" Although we tend to agree on most matters literary, Diana, on this matter of rent cloth, I must disagree, although I certainly do agree that JA was treating the subject with a "light" comic touch. "Rent cloth" has millennia-old societal and literary references that are mundane, sacred, and very, very profane. In Western literature these certainly date from Homeric times..."
Although your sense of Jane Austen's allusions as being part of an ancient metaphorical stream is accurate, there is no need to roam so far afield, Elissa. The complex allusion to the Wife of Bath in Northanger Abbey, which I have been excavating today, is so beautiful and so comprehensive, and also in such complete harmony with my overall strong feminist intepretation of NA, that there's no need to go beyond that into the allusory penumbra. Those penumbra won't convince any skeptic, but what I will bring forward will convince reasonable skeptics that JA was up to very deep tricks with this allusion. Without ANY question, Mrs. Allen, in the shadow story, is a very sly representation of the Wife of Bath.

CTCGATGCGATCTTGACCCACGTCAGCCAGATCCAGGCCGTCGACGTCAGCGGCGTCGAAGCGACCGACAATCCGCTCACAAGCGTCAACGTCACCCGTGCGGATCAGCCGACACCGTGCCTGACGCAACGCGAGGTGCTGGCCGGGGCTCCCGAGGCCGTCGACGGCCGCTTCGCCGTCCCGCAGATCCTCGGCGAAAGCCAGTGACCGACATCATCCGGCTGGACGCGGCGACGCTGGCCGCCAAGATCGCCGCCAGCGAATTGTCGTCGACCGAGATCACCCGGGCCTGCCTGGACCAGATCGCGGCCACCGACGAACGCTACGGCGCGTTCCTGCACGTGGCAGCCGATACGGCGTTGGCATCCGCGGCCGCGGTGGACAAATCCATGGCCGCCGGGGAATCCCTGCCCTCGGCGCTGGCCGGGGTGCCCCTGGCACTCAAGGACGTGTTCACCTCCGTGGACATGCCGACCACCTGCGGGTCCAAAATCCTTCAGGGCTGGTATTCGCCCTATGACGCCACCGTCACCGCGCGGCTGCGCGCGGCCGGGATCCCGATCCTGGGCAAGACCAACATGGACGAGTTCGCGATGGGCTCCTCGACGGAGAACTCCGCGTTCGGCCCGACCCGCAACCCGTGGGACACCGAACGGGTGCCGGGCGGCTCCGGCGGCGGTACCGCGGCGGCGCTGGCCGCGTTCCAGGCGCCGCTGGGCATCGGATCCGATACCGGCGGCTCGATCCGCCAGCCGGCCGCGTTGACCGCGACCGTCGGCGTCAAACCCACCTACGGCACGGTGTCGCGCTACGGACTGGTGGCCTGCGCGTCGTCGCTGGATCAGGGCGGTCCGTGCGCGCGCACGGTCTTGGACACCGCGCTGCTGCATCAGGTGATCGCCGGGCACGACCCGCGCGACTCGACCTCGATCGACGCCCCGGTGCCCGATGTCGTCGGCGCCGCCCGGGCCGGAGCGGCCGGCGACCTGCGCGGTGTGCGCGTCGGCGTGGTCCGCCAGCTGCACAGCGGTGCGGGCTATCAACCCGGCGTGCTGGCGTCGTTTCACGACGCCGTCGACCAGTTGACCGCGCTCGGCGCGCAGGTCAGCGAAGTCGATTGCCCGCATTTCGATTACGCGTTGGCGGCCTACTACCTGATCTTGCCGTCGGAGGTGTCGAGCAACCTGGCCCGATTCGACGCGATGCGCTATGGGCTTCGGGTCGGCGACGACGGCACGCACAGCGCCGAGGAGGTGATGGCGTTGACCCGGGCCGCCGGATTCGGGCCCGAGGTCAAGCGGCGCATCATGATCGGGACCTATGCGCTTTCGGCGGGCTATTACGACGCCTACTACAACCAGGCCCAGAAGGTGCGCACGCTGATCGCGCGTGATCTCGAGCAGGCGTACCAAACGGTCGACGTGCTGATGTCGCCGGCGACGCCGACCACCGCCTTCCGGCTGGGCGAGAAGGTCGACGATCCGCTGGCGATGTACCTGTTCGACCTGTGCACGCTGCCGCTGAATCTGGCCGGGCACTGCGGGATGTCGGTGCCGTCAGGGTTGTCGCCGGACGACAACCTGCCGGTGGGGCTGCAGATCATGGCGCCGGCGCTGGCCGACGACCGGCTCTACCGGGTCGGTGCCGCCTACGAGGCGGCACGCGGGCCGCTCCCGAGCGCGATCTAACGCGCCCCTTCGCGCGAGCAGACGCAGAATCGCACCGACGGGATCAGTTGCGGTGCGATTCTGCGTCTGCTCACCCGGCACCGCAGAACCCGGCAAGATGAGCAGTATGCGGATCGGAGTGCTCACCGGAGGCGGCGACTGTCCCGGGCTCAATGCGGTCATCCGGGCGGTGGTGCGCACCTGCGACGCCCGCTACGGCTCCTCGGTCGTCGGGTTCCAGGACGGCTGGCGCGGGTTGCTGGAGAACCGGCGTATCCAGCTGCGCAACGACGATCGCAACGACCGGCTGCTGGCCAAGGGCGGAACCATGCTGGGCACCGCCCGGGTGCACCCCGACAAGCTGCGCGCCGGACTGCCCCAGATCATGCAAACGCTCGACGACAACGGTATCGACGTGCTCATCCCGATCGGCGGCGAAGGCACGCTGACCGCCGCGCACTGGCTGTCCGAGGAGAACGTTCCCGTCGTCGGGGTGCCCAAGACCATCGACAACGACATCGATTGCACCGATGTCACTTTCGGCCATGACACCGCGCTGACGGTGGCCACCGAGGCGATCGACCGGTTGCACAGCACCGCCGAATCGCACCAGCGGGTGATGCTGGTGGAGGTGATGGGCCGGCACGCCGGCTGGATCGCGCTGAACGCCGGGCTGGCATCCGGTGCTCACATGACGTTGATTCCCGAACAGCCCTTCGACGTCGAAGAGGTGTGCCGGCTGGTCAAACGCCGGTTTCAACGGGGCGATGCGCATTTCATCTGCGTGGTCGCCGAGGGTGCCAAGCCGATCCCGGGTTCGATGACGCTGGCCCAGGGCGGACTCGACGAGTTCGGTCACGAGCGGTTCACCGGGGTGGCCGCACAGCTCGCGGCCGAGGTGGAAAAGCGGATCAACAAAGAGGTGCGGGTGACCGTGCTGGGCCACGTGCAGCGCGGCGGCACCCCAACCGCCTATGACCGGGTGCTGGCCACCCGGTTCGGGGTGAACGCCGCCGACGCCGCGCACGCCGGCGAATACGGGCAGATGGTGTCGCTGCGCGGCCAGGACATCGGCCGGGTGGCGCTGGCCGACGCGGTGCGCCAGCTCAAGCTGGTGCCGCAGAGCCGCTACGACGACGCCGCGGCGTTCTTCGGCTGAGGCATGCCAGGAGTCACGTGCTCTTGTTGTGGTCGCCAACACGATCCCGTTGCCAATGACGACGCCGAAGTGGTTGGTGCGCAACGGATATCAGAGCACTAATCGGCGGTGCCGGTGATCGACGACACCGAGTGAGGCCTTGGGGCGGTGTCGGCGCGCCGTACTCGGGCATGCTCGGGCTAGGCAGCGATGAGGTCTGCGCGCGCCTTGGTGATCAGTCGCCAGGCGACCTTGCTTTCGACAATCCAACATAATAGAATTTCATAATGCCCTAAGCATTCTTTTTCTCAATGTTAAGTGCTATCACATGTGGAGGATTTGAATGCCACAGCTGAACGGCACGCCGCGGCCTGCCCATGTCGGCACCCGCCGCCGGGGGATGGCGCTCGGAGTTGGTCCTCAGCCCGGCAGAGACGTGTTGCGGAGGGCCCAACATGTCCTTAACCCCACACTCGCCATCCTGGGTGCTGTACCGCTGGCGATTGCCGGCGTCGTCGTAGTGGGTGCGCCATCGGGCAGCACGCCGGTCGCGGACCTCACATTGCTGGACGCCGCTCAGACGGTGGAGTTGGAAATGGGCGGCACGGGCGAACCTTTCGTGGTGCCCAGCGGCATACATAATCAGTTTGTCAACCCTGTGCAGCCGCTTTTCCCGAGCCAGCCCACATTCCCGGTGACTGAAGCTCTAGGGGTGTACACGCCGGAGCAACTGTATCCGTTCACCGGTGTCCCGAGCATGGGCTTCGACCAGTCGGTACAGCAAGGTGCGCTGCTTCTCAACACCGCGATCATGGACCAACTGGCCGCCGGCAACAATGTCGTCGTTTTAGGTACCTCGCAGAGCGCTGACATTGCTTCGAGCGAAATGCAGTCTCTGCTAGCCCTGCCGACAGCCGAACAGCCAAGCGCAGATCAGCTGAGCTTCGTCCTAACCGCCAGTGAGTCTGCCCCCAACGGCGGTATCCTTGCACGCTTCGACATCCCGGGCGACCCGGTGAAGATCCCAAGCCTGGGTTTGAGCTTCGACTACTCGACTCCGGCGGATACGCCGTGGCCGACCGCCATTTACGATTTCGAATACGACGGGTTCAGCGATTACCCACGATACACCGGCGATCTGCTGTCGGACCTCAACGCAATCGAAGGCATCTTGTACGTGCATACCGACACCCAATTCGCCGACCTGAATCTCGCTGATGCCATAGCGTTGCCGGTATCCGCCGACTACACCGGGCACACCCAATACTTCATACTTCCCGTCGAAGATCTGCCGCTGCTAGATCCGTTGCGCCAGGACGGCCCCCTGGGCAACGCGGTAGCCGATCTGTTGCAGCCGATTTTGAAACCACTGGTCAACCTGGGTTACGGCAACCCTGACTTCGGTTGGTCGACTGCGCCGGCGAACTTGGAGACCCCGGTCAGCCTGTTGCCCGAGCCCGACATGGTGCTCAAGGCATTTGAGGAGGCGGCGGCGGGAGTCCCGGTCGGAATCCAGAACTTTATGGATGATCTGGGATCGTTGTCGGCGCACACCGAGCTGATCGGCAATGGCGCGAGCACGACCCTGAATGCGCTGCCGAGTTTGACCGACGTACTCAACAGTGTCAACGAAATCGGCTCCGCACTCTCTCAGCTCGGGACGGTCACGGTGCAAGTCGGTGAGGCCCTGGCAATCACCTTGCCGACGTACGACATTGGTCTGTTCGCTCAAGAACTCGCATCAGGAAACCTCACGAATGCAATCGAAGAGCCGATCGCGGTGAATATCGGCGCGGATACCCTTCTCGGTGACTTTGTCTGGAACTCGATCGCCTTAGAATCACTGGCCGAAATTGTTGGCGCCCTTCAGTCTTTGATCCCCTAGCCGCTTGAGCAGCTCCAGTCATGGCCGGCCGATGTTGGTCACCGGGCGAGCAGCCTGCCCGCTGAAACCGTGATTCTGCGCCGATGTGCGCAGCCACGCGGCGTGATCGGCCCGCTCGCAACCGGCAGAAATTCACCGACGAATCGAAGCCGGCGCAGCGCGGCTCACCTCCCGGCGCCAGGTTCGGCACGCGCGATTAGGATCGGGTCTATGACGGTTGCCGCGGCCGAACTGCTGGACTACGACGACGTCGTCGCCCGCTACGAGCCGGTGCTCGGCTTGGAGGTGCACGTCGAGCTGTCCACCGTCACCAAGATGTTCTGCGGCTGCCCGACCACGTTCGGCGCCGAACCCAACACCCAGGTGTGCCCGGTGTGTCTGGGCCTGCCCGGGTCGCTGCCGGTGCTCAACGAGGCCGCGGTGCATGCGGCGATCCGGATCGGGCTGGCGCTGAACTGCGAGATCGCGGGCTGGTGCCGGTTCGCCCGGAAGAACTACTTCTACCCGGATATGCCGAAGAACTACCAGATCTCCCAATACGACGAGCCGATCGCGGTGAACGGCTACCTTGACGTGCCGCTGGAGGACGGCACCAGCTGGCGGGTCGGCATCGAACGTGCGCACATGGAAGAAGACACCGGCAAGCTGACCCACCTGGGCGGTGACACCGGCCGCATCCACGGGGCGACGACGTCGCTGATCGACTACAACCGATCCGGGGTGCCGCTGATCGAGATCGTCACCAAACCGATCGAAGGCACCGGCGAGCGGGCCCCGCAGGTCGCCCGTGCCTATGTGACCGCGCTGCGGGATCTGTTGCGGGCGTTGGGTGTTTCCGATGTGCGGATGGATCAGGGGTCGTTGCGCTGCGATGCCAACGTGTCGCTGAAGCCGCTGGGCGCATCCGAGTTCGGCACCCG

I will be bringing this material forward in the next day, as dramatic validation of my approach to "the Jane Austen Code"---because it works.
Cats in the Days of King Arthur
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